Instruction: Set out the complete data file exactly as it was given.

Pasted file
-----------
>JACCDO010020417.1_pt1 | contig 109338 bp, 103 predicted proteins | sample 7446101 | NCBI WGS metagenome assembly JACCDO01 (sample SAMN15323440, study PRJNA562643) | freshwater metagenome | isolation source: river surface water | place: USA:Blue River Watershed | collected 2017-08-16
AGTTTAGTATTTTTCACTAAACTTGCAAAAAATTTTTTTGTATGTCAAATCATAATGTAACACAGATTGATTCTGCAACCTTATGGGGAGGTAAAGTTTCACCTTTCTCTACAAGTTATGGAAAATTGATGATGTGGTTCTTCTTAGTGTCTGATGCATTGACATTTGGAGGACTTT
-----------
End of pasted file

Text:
>JACCDO010020417.1_pt1 | contig 109338 bp, 103 predicted proteins | sample 7446101 | NCBI WGS metagenome assembly JACCDO01 (sample SAMN15323440, study PRJNA562643) | freshwater metagenome | isolation source: river surface water | place: USA:Blue River Watershed | collected 2017-08-16
AGTTTAGTATTTTTCACTAAACTTGCAAAAAATTTTTTTGTATGTCAAATCATAATGTAACACAGATTGATTCTGCAACCTTATGGGGAGGTAAAGTTTCACCTTTCTCTACAAGTTATGGAAAATTGATGATGTGGTTCTTCTTAGTGTCTGATGCATTGACATTTGGAGGACTTT